Barnier presents plans for EU-wide patent regime
Member states and the European Parliament are about to start discussions that may be the final stage on the road to a unitary EU patent.
The European Commission yesterday (13 April) presented its proposals for a patent regime that would apply in every country of the EU apart from Spain and Italy, which oppose the plan on the grounds of language discrimination.
The EU is using the ‘enhanced co-operation’ process to adopt the proposals, because of the two countries’ opposition.
The move comes despite a ruling on 8 March by the European Court of Justice that an international court set up to adjudicate in cases of patent disputes would not be compatible with EU law. The Commission is to publish plans for jurisdiction arrangements at the beginning of May that should overcome this obstacle.
Michel Barnier, the European commissioner for the internal market, said yesterday that the Commission was “studying very carefully” recommendations issued by the court to ensure that the arrangements comply with EU law.
A delay could also arise from a challenge that Spain has signalled it will make to the enhanced co-operation proposals. It has until 8 May to submit its objections.
The Commission has published two proposals, one relating to patent registration, the other to translation arrangements. For the former, a qualified majority of the 25 member states involved must vote in favour, as must the Parliament. For the latter, there must be unanimous agreement among the 25 member states, after consultation with the Parliament.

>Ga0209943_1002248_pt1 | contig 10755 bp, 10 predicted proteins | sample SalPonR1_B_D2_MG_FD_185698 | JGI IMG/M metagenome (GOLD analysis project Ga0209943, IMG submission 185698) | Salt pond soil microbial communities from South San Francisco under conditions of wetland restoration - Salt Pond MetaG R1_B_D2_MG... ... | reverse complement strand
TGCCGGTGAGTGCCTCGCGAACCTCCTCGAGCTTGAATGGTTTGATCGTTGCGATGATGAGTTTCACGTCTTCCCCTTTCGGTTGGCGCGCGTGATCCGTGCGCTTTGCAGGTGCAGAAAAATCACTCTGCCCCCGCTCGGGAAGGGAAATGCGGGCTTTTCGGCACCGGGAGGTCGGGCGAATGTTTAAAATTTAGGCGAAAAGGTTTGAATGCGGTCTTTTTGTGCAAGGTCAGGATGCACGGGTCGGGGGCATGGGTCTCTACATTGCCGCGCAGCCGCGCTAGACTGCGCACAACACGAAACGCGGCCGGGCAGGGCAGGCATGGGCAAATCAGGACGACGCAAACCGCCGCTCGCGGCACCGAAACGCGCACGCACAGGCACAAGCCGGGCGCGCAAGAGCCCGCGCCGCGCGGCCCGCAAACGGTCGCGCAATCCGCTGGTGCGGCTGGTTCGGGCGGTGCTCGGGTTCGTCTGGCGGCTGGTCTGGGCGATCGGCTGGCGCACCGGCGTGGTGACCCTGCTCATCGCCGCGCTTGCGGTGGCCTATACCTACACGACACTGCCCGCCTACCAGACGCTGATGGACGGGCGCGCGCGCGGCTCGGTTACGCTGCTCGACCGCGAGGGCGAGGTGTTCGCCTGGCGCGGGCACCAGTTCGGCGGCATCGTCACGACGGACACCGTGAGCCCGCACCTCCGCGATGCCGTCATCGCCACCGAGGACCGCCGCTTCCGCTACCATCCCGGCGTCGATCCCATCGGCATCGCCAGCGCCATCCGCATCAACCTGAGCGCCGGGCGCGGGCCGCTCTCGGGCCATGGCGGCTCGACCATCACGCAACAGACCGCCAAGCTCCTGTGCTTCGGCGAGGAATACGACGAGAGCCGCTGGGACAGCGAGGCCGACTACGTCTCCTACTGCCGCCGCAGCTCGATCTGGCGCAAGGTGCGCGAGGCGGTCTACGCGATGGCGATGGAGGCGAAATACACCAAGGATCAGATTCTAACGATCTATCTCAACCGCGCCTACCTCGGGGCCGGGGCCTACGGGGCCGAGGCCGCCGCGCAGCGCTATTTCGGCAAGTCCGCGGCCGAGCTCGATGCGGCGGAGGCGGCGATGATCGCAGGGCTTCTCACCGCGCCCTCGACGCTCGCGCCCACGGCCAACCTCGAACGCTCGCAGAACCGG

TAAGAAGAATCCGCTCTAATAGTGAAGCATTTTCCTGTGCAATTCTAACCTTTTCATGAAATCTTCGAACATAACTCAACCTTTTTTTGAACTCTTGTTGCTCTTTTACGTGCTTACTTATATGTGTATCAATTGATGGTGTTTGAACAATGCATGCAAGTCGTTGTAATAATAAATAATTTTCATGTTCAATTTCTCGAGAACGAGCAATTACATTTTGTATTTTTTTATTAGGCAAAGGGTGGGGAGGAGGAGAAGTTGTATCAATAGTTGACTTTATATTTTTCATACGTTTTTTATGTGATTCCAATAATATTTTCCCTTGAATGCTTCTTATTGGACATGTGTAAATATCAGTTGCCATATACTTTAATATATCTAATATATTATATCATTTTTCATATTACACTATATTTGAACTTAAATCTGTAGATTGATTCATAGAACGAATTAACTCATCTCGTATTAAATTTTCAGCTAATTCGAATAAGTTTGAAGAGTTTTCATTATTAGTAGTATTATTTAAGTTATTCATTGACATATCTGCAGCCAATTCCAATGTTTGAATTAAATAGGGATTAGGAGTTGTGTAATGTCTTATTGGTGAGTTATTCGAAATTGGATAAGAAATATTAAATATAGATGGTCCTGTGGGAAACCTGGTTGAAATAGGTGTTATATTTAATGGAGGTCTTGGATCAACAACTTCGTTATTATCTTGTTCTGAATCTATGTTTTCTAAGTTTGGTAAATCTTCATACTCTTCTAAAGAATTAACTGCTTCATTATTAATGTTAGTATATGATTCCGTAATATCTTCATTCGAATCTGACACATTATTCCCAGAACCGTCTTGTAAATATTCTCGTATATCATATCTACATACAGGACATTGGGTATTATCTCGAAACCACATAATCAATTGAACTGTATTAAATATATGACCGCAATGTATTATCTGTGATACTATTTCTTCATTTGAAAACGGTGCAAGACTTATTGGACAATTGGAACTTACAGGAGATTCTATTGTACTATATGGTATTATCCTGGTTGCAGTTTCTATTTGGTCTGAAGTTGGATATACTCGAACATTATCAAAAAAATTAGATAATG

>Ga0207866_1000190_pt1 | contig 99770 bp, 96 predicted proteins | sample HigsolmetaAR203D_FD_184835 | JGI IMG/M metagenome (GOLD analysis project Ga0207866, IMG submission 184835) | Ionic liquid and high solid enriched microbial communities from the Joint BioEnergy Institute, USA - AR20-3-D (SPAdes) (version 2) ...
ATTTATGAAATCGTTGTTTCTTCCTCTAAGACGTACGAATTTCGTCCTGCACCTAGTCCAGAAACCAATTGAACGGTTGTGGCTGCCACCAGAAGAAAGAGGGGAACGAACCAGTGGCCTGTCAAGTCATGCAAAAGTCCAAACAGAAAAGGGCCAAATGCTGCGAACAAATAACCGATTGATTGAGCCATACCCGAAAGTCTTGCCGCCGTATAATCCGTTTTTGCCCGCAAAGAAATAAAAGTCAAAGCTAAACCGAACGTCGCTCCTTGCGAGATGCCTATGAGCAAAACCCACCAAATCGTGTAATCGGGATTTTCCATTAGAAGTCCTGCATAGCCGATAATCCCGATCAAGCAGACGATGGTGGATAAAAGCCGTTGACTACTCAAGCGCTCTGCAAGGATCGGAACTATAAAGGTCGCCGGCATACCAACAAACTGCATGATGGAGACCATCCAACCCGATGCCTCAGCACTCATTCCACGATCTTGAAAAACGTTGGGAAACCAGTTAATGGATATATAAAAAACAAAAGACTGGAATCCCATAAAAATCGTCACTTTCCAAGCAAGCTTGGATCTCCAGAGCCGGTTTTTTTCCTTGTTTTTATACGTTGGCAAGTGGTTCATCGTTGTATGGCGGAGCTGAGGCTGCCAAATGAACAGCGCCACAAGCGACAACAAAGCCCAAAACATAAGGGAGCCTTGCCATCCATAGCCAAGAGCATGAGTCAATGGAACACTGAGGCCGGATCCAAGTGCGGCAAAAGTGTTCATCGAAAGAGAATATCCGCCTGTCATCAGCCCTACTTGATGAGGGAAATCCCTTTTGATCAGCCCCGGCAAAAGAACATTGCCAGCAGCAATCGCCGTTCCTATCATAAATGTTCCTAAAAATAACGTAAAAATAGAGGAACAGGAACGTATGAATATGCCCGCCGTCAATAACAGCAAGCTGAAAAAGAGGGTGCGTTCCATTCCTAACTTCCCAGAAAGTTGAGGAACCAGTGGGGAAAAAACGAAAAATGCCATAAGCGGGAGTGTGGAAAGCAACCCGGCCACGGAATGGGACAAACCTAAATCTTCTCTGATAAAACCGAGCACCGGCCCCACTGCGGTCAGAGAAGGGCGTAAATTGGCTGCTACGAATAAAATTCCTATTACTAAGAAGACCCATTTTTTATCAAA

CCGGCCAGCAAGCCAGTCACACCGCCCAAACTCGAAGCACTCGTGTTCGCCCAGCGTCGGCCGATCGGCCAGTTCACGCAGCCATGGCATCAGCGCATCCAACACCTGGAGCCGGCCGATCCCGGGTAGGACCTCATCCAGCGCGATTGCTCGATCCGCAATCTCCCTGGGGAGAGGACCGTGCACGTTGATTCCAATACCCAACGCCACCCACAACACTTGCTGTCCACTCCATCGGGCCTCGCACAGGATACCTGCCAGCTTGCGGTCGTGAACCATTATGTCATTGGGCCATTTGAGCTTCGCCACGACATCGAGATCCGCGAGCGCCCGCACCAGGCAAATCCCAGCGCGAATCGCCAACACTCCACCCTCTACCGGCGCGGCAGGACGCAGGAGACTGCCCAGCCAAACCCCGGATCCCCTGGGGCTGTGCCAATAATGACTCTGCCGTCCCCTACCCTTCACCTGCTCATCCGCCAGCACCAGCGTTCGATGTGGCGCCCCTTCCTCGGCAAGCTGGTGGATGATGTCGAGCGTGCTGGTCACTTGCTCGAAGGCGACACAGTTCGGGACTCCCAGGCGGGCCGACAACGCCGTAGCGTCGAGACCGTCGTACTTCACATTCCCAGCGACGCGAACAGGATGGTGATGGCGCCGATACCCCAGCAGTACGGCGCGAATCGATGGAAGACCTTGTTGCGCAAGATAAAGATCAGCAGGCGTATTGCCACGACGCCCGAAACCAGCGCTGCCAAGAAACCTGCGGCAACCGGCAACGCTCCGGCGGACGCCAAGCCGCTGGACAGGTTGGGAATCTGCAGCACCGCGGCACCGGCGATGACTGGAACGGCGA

Under the language regime, applicants will be able to file for a patent in any language, but if the language chosen is not English, French or German, the filing must be accompanied by a translation into one of those three languages. The patent would then be granted in whichever of these three languages the applicant chooses. For a transitional period of up to 12 years, patents granted in French or German will need to be translated – at the patent holder’s expense – into English, and those granted in English will have to translated into another EU official language.
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